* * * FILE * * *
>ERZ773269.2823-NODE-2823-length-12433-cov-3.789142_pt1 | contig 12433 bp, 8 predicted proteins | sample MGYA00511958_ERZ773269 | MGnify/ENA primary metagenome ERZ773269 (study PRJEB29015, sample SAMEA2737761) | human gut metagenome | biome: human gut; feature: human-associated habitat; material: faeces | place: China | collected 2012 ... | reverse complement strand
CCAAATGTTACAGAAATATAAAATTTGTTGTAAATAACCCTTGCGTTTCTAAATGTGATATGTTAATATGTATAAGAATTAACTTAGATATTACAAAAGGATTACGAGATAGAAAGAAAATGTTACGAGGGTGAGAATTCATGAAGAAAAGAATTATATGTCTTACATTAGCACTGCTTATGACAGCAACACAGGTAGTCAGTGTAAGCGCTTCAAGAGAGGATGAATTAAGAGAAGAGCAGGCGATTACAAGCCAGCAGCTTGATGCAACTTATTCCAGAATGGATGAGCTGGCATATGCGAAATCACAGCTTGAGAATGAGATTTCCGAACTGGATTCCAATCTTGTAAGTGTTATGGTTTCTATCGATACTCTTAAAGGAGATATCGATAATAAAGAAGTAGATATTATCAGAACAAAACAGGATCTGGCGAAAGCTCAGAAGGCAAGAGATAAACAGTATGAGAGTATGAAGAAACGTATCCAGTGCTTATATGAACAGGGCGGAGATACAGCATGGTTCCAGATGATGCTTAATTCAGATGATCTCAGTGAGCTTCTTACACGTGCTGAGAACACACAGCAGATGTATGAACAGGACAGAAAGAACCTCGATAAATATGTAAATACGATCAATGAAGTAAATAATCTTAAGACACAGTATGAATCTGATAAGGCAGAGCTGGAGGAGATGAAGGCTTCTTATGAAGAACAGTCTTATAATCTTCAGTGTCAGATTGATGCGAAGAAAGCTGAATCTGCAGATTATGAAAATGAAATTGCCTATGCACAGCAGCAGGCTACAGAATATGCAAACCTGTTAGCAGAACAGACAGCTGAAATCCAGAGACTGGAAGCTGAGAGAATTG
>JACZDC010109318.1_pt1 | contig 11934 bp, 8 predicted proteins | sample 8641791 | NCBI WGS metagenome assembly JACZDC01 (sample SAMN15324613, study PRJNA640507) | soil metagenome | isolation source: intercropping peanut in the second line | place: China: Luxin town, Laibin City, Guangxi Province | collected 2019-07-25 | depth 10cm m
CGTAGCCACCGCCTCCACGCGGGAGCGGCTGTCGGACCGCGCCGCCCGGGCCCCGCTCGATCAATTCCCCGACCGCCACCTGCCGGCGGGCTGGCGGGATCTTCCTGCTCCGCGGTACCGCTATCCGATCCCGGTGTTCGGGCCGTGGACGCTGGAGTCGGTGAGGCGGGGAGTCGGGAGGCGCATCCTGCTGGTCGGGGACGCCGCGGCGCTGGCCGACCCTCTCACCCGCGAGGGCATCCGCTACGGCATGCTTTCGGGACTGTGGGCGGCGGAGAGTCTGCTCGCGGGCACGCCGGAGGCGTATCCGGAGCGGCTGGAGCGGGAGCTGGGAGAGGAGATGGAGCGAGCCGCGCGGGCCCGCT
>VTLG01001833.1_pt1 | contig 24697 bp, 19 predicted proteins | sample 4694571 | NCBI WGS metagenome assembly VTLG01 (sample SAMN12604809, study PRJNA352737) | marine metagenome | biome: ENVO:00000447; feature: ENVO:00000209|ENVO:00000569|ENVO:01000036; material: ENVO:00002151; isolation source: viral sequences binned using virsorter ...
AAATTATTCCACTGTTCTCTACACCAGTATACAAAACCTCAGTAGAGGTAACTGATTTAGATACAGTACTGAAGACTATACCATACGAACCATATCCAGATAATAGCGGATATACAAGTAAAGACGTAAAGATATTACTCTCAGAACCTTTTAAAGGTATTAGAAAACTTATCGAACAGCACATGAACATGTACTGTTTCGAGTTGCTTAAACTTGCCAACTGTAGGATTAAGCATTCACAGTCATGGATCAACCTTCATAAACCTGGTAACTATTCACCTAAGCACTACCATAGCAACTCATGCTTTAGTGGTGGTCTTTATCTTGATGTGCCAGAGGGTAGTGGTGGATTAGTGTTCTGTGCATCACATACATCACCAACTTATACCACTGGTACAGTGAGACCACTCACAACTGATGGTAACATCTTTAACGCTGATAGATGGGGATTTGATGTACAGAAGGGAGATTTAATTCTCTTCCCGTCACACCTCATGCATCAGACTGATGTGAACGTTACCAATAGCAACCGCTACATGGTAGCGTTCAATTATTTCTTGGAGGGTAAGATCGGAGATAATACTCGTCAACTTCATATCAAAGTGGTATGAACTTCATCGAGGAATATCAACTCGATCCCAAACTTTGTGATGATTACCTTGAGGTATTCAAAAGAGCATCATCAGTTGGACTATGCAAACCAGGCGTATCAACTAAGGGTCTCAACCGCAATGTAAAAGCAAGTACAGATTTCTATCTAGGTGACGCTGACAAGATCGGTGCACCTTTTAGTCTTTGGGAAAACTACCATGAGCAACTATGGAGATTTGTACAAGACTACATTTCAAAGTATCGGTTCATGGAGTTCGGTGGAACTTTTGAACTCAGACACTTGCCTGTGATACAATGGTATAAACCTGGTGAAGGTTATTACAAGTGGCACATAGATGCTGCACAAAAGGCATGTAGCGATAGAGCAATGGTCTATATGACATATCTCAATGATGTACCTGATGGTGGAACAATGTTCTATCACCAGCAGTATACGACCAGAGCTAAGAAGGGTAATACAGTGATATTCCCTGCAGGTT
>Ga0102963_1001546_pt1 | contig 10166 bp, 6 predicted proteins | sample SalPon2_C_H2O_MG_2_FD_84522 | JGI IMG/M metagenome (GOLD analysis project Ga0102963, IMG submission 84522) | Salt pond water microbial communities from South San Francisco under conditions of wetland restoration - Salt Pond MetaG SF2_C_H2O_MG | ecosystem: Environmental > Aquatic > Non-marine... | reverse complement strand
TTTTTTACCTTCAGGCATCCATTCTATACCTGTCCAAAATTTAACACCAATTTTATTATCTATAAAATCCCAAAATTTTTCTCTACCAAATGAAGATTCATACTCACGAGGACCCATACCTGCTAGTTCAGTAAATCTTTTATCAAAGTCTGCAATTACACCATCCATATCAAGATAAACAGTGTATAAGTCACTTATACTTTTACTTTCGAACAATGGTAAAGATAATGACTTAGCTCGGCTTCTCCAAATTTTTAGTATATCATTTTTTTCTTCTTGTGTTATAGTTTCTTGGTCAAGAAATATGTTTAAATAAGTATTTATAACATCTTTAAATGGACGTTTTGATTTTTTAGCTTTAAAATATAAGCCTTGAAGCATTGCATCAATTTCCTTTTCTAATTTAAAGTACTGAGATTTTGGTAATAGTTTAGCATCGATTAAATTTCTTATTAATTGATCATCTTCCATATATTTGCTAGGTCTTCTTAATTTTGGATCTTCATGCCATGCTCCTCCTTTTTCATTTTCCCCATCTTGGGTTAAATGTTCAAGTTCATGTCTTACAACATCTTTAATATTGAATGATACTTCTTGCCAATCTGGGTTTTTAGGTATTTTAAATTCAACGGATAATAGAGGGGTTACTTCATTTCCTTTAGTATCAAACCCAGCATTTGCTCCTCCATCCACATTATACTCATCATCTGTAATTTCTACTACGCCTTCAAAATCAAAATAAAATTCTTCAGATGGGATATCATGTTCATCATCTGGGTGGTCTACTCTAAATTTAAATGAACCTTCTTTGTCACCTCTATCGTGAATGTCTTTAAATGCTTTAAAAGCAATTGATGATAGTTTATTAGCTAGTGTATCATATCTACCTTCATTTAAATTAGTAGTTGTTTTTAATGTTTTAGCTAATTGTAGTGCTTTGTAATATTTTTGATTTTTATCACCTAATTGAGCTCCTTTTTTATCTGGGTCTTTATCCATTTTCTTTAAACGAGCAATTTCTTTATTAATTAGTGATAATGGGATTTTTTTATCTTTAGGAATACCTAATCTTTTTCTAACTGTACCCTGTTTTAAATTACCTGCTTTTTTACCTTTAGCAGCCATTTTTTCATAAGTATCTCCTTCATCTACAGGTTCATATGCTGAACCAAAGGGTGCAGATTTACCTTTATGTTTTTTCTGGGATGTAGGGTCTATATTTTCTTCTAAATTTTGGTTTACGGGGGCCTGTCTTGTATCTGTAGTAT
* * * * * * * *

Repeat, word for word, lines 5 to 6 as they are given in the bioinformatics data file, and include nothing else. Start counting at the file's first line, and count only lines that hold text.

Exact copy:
>VTLG01001833.1_pt1 | contig 24697 bp, 19 predicted proteins | sample 4694571 | NCBI WGS metagenome assembly VTLG01 (sample SAMN12604809, study PRJNA352737) | marine metagenome | biome: ENVO:00000447; feature: ENVO:00000209|ENVO:00000569|ENVO:01000036; material: ENVO:00002151; isolation source: viral sequences binned using virsorter ...
AAATTATTCCACTGTTCTCTACACCAGTATACAAAACCTCAGTAGAGGTAACTGATTTAGATACAGTACTGAAGACTATACCATACGAACCATATCCAGATAATAGCGGATATACAAGTAAAGACGTAAAGATATTACTCTCAGAACCTTTTAAAGGTATTAGAAAACTTATCGAACAGCACATGAACATGTACTGTTTCGAGTTGCTTAAACTTGCCAACTGTAGGATTAAGCATTCACAGTCATGGATCAACCTTCATAAACCTGGTAACTATTCACCTAAGCACTACCATAGCAACTCATGCTTTAGTGGTGGTCTTTATCTTGATGTGCCAGAGGGTAGTGGTGGATTAGTGTTCTGTGCATCACATACATCACCAACTTATACCACTGGTACAGTGAGACCACTCACAACTGATGGTAACATCTTTAACGCTGATAGATGGGGATTTGATGTACAGAAGGGAGATTTAATTCTCTTCCCGTCACACCTCATGCATCAGACTGATGTGAACGTTACCAATAGCAACCGCTACATGGTAGCGTTCAATTATTTCTTGGAGGGTAAGATCGGAGATAATACTCGTCAACTTCATATCAAAGTGGTATGAACTTCATCGAGGAATATCAACTCGATCCCAAACTTTGTGATGATTACCTTGAGGTATTCAAAAGAGCATCATCAGTTGGACTATGCAAACCAGGCGTATCAACTAAGGGTCTCAACCGCAATGTAAAAGCAAGTACAGATTTCTATCTAGGTGACGCTGACAAGATCGGTGCACCTTTTAGTCTTTGGGAAAACTACCATGAGCAACTATGGAGATTTGTACAAGACTACATTTCAAAGTATCGGTTCATGGAGTTCGGTGGAACTTTTGAACTCAGACACTTGCCTGTGATACAATGGTATAAACCTGGTGAAGGTTATTACAAGTGGCACATAGATGCTGCACAAAAGGCATGTAGCGATAGAGCAATGGTCTATATGACATATCTCAATGATGTACCTGATGGTGGAACAATGTTCTATCACCAGCAGTATACGACCAGAGCTAAGAAGGGTAATACAGTGATATTCCCTGCAGGTT